Education WASL battle continues
The issues: One major issue that doesn't look likely to go away is the fight over high-stakes testing for high school students. Last year, lawmakers delayed a requirement that seniors pass the math WASL in order to graduate. Similar pressure will be brought to bear by teachers groups, parents and skeptical lawmakers to suspend the reading and writing requirement for graduating seniors this year. Also on tap: Washington Education Association requests for belated cost-of-living pay raises to cover increases teachers didn't get in 2003-04, when raises for all state-paid workers were skipped to help balance the budget without general tax increases. Lawmakers also are likely to keep talking about school-funding issues and ways to bolster math instruction.
What's at stake: For this year's high school seniors, the right to graduate with classmates is one concern. But so is the education establishment's effort to raise learning standards, elevate student performance and make Washington more prepared to compete economically.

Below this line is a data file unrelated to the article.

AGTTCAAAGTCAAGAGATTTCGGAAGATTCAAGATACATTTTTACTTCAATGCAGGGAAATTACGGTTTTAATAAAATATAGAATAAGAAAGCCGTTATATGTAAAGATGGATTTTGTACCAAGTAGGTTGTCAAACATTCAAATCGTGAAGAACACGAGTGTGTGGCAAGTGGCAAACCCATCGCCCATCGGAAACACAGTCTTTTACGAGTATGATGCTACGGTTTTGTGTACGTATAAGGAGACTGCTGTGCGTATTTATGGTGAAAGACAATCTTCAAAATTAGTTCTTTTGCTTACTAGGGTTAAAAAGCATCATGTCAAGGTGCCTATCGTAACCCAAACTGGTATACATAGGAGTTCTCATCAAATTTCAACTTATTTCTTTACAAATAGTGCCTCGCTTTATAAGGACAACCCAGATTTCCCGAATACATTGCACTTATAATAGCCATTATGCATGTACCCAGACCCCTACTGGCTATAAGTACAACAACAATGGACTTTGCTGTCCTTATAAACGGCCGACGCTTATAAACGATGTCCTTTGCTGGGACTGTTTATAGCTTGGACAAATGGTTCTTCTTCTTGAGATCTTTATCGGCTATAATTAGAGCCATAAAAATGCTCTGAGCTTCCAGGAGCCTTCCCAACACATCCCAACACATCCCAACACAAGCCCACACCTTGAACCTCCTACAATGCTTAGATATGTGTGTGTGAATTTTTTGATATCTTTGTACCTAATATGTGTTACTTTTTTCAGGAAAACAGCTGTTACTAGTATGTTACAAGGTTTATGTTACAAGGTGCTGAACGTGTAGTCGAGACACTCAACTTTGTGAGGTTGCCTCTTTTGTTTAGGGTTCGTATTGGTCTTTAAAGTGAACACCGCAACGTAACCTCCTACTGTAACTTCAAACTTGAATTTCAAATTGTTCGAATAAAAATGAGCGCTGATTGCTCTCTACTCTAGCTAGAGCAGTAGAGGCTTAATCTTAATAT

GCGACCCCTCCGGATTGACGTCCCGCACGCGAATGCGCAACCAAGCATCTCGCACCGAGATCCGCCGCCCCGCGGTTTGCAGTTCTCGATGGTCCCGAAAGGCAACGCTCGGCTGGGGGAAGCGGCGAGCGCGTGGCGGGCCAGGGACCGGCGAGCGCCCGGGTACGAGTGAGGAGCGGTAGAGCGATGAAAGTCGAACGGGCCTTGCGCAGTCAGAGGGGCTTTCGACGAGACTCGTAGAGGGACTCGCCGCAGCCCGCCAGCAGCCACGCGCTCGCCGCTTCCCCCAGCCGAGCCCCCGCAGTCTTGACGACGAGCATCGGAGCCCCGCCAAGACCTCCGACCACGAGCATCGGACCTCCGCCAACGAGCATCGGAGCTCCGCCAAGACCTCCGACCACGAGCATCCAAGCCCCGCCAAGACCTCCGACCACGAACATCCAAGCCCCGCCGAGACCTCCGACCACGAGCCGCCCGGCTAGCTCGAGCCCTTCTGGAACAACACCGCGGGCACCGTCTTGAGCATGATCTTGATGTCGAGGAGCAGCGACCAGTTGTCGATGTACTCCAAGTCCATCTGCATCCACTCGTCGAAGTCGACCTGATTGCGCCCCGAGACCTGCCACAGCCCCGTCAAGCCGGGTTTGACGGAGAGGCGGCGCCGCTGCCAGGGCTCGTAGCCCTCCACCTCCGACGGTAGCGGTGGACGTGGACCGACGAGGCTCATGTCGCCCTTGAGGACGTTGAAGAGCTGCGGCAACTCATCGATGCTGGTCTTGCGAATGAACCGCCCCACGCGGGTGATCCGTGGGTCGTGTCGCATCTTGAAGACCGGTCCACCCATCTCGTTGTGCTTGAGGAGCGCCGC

The players: The WEA long has had questions about using the WASL as a graduation test, and in October the state Parent Teacher Association took a position against using it as a graduation requirement. The business-oriented Washington Roundtable, Gregoire, state schools Superintendent Terry Bergeson and other advocates of higher performance have been adamant in wanting to push forward with testing.
Likely outcome: The testing has survived many attacks over the years, and Gov. Chris Gregoire gets the last word with her veto pen. Chopp put it this way: "I think there are going to be vigorous discussions about keeping the WASL as a graduation requirement. That doesn't mean we do away with it. … The governor has been very clear on that."
"A child's learning is the function more of the characteristics of his classmates than those of the teacher." James Coleman, 1972
Tuesday, January 15, 2008
Parents and Teachers Standing Up in Olympia, WA Against WASL
From the Olympian: